Thursday, January 24, 2002 Volume 67, Issue 78



Adults can be as immature as kids

Shireen Connor

Just recently I quit my job of more than two years at my dad's office, and as I sit back to reflect on my time there, I realize I learned a very valuable
lesson. Adults are every bit as immature as their adolescent counterparts.

The company where my father worked, which will remain nameless, is very typical of corporate America.

People dress up and arrive at 8 a.m., then leave at 5 p.m., and often eat lunch together or go out for friendly drinks on Friday evenings. My
position as office assistant allowed me to discreetly observe the behavior of every single one of my co-workers, whether they knew it or not. I
skillfully obtained knowledge on everyone without even breaking a sweat.

I was the youngest person working there, and most everyone else either ignored me or brushed me off as innocent and naive. I used this to my
advantage. I learned who gossiped with whom over the copy machines, who received numerous personal calls while answering phones in the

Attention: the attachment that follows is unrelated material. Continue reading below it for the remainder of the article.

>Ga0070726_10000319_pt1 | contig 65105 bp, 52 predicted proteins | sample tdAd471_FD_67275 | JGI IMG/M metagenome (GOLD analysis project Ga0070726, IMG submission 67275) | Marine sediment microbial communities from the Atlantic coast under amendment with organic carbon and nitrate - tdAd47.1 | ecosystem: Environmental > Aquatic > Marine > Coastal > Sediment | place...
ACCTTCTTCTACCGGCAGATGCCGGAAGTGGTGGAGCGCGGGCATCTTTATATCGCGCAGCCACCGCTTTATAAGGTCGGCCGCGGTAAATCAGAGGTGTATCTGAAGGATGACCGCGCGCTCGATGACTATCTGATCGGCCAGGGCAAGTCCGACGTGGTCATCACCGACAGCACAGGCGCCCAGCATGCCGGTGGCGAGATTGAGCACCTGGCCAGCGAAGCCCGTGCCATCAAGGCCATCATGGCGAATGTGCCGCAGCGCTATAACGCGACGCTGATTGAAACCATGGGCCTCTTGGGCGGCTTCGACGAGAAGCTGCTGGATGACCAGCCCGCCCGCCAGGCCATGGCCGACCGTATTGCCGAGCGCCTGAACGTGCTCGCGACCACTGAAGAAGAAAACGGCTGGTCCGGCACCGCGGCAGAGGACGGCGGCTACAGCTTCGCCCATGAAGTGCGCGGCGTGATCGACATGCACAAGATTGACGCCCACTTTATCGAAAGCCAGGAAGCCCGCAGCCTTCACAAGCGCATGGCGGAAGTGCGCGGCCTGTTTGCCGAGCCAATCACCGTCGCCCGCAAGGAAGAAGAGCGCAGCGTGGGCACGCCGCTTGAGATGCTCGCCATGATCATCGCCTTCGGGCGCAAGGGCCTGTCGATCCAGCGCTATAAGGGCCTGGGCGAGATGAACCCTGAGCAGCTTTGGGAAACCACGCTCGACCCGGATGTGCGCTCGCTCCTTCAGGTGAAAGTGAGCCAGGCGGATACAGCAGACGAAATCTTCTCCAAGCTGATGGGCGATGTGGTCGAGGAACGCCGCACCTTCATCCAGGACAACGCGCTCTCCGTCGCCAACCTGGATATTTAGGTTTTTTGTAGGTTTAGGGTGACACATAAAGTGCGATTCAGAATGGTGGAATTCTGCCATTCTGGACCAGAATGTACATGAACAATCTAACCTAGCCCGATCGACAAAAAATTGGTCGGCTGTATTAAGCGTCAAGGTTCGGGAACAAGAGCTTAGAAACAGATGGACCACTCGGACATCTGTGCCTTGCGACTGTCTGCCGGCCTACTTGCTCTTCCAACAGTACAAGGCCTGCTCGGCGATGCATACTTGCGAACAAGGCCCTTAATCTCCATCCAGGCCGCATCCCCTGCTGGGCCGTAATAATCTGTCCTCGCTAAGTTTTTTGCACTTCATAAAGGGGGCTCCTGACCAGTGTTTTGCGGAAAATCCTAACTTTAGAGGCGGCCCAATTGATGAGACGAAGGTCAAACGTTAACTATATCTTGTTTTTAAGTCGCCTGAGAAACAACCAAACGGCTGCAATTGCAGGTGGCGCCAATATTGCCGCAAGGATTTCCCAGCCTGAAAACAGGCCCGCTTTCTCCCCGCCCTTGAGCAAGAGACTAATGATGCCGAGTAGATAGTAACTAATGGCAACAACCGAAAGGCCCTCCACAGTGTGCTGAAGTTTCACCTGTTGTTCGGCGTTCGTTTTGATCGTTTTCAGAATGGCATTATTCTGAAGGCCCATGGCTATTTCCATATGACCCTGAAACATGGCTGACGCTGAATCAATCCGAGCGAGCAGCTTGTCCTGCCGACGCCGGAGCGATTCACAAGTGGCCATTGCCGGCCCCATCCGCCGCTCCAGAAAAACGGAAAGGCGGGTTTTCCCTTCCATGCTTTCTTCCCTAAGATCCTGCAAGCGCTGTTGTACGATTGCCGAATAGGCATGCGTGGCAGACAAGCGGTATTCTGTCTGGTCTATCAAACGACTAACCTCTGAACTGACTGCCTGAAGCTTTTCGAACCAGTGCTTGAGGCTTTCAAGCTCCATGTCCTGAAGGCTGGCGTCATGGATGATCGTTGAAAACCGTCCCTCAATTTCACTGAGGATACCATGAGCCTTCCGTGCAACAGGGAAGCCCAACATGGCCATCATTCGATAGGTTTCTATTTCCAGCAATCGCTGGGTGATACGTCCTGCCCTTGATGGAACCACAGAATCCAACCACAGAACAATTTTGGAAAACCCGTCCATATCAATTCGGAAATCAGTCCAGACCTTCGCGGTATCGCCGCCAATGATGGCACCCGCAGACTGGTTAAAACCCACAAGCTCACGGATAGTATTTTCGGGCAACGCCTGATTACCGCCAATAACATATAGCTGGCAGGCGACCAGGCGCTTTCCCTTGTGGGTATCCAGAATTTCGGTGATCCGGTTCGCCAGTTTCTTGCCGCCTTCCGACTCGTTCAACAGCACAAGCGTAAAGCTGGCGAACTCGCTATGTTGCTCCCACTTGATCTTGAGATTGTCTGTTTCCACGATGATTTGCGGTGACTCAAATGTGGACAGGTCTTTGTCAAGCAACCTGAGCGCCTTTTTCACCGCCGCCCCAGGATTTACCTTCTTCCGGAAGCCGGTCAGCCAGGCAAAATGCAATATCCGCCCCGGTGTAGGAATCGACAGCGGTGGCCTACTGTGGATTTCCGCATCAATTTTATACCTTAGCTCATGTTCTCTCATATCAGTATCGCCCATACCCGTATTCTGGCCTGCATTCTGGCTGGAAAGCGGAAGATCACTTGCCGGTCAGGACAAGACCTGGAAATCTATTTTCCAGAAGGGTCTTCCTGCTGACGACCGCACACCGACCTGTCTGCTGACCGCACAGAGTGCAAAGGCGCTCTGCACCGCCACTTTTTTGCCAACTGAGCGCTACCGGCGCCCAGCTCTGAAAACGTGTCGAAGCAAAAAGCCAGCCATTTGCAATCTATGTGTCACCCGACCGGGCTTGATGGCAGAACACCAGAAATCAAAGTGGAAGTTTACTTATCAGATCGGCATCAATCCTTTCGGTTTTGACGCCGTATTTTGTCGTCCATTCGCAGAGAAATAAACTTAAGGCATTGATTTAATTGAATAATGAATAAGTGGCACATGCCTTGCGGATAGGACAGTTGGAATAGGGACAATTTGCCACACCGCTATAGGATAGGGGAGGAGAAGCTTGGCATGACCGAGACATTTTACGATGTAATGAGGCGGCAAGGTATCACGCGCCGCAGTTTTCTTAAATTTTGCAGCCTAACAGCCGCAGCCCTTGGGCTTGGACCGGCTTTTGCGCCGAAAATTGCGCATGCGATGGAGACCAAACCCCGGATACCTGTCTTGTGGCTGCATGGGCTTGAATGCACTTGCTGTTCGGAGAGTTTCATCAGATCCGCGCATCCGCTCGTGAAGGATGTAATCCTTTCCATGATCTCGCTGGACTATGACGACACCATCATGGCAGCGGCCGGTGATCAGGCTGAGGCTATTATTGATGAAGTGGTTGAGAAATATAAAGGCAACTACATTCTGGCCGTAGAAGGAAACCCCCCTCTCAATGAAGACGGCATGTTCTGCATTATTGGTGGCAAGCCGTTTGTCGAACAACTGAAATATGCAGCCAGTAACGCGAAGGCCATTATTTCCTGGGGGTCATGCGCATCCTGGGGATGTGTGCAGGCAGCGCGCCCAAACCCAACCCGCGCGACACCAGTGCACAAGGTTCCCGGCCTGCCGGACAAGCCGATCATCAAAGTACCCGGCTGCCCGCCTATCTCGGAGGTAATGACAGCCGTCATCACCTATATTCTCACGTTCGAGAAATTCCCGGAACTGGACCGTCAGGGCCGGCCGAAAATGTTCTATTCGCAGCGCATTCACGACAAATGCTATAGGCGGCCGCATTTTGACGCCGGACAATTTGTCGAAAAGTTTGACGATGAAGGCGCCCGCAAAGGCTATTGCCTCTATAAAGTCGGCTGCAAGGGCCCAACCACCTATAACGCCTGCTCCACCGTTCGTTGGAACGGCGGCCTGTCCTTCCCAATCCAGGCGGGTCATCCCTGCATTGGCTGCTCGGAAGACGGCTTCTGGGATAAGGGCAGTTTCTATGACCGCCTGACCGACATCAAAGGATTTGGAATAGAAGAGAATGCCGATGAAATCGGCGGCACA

front, and who shopped online all day while I was rearranging files in their office. That is just the tip of the iceberg.

After putting all my information together, it was not hard for me to reach the conclusion that, just like in high school, there are "in crowds" and "out
crowds" in every office in the United States. One took one's place in these social caste systems either by accident or by force. If "the girls" or "the
guys" do not take a liking to you, or hold some kind of juvenile grudge against you, watch out. You may be the target of childish speculation from
the billing department. Most adults do not even bother to cover up their behavior. Outsiders or newcomers learn very quickly who is in and who is
out. Did you see Amy's baby shower pictures? No? (Mental note don't go out to lunch with her again!). Get the picture?

Now that is not to say my experience there was merely a lesson in life. I am most certainly more technologically proficient now than I was before.
However, I began to look at my parents and their friends in a completely new light. Grow up? Yeah right, who were you whispering to on the
phone just now?

If you ever have a job opportunity like the one I did, take it. You will not regret it. You will be paid nicely and you will almost never have a dull
moment. Thank the middle-aged woman in the cubicle next to you, twittering about who kissed whom over their Friday night margaritas.

Connor, a sophomore psychology 
major, can be reached at

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